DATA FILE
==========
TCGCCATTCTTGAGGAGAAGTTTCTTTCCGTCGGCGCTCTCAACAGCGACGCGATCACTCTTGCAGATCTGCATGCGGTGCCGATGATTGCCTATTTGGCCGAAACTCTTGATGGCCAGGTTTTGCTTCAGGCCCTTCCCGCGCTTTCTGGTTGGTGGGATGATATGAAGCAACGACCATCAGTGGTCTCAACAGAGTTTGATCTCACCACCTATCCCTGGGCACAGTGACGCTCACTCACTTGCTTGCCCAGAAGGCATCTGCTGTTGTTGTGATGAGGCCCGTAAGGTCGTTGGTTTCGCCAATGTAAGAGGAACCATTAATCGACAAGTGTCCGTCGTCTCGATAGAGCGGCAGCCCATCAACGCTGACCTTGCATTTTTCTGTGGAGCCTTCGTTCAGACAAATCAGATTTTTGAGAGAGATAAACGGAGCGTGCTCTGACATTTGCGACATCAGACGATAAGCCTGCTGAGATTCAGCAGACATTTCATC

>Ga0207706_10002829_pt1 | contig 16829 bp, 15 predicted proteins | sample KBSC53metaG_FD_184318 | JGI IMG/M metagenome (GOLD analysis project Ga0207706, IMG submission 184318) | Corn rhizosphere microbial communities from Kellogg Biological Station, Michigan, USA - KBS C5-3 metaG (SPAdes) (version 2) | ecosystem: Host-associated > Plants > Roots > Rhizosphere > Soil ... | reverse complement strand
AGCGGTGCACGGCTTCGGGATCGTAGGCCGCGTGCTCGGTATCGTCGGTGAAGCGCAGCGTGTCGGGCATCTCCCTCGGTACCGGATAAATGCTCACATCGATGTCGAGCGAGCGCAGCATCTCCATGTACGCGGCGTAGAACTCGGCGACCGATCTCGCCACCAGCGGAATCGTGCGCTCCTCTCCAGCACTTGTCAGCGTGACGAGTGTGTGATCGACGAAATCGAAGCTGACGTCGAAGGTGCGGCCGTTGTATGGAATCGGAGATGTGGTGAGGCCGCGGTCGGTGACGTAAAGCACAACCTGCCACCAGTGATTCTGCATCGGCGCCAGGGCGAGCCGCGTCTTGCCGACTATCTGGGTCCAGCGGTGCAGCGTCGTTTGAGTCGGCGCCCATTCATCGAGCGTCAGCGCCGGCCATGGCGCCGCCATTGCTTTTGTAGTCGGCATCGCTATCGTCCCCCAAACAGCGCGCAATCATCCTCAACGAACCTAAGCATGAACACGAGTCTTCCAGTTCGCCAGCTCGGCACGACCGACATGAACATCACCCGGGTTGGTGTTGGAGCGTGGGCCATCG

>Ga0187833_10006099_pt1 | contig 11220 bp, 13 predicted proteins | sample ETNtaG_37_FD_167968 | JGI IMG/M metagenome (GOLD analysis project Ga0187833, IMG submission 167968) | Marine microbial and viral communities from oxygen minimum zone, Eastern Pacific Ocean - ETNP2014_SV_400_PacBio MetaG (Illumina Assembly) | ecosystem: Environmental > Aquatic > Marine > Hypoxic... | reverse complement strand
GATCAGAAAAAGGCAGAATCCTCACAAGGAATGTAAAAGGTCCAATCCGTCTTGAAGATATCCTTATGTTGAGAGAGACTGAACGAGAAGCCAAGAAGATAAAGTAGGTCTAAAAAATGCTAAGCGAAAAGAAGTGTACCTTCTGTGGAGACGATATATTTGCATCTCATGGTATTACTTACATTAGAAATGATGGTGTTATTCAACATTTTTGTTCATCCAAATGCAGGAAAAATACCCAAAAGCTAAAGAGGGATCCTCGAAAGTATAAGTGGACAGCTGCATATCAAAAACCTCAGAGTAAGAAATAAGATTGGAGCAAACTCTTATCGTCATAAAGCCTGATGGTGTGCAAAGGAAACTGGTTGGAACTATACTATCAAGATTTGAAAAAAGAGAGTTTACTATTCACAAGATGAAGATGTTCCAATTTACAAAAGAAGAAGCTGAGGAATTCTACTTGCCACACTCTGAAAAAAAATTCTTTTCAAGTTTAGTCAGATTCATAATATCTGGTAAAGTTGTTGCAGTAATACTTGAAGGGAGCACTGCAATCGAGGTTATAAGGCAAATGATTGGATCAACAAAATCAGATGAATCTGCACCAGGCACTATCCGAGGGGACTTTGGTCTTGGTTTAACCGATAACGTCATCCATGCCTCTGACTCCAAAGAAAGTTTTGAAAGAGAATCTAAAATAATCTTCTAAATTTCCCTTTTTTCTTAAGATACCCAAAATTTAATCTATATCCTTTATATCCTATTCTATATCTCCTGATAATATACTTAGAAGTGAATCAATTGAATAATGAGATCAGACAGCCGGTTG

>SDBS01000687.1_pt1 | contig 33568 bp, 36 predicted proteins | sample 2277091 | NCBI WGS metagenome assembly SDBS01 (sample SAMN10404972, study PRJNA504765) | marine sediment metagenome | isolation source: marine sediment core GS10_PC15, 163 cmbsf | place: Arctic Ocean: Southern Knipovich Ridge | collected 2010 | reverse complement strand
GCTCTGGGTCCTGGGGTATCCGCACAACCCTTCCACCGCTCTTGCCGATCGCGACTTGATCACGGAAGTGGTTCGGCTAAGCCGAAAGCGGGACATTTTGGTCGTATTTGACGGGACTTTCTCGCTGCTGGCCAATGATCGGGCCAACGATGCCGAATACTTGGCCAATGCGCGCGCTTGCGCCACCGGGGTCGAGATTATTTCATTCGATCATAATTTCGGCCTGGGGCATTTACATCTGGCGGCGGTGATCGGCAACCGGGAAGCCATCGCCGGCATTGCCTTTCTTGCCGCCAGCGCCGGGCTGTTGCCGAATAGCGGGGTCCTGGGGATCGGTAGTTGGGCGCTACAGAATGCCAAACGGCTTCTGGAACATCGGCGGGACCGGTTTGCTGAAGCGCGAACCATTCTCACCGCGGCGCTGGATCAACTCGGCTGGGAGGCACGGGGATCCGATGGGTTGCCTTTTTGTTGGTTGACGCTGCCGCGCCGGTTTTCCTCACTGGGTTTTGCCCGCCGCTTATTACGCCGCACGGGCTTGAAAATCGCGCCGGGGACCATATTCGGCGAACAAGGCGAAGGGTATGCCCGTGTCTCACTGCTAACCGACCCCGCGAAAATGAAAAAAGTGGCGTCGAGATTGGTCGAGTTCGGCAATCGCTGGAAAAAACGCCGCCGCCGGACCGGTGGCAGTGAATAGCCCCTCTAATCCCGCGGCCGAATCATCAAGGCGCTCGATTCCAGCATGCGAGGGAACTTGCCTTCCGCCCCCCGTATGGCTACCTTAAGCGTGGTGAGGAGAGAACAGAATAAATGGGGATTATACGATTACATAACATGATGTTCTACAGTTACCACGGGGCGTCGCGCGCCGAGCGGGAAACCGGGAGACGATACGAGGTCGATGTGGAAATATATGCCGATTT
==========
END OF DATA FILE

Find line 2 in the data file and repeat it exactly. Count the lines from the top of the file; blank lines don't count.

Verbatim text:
>Ga0207706_10002829_pt1 | contig 16829 bp, 15 predicted proteins | sample KBSC53metaG_FD_184318 | JGI IMG/M metagenome (GOLD analysis project Ga0207706, IMG submission 184318) | Corn rhizosphere microbial communities from Kellogg Biological Station, Michigan, USA - KBS C5-3 metaG (SPAdes) (version 2) | ecosystem: Host-associated > Plants > Roots > Rhizosphere > Soil ... | reverse complement strand